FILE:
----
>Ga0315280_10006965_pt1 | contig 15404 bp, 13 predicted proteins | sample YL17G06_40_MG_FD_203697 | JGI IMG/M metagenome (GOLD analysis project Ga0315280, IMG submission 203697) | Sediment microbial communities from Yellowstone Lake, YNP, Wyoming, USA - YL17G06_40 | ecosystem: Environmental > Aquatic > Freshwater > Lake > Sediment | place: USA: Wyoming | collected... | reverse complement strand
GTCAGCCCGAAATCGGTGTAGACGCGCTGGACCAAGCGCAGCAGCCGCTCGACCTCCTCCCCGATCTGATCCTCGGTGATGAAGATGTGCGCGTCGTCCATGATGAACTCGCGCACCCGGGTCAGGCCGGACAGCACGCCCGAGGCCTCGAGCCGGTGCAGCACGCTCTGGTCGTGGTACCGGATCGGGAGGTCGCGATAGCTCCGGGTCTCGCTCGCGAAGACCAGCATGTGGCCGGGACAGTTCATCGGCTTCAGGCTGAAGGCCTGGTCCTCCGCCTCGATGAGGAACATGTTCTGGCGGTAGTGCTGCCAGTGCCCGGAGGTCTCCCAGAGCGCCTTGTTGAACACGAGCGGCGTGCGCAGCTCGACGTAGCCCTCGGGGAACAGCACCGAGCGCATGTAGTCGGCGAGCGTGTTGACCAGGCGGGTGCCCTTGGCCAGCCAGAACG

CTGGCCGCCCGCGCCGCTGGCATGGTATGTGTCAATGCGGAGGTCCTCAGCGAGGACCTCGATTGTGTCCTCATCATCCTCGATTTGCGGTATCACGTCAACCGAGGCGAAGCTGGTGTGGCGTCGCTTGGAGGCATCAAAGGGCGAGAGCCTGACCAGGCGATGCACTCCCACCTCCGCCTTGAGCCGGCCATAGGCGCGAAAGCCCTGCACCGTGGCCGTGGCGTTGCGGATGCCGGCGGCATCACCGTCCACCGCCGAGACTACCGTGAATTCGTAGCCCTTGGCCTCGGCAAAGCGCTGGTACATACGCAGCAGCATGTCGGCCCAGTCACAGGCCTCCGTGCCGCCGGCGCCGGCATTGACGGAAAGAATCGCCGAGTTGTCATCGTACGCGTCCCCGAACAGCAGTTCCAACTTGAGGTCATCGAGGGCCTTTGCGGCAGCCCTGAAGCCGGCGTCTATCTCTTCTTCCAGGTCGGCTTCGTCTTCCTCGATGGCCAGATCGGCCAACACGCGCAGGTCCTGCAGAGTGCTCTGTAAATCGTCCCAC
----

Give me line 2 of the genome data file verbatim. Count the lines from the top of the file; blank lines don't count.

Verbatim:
GTCAGCCCGAAATCGGTGTAGACGCGCTGGACCAAGCGCAGCAGCCGCTCGACCTCCTCCCCGATCTGATCCTCGGTGATGAAGATGTGCGCGTCGTCCATGATGAACTCGCGCACCCGGGTCAGGCCGGACAGCACGCCCGAGGCCTCGAGCCGGTGCAGCACGCTCTGGTCGTGGTACCGGATCGGGAGGTCGCGATAGCTCCGGGTCTCGCTCGCGAAGACCAGCATGTGGCCGGGACAGTTCATCGGCTTCAGGCTGAAGGCCTGGTCCTCCGCCTCGATGAGGAACATGTTCTGGCGGTAGTGCTGCCAGTGCCCGGAGGTCTCCCAGAGCGCCTTGTTGAACACGAGCGGCGTGCGCAGCTCGACGTAGCCCTCGGGGAACAGCACCGAGCGCATGTAGTCGGCGAGCGTGTTGACCAGGCGGGTGCCCTTGGCCAGCCAGAACG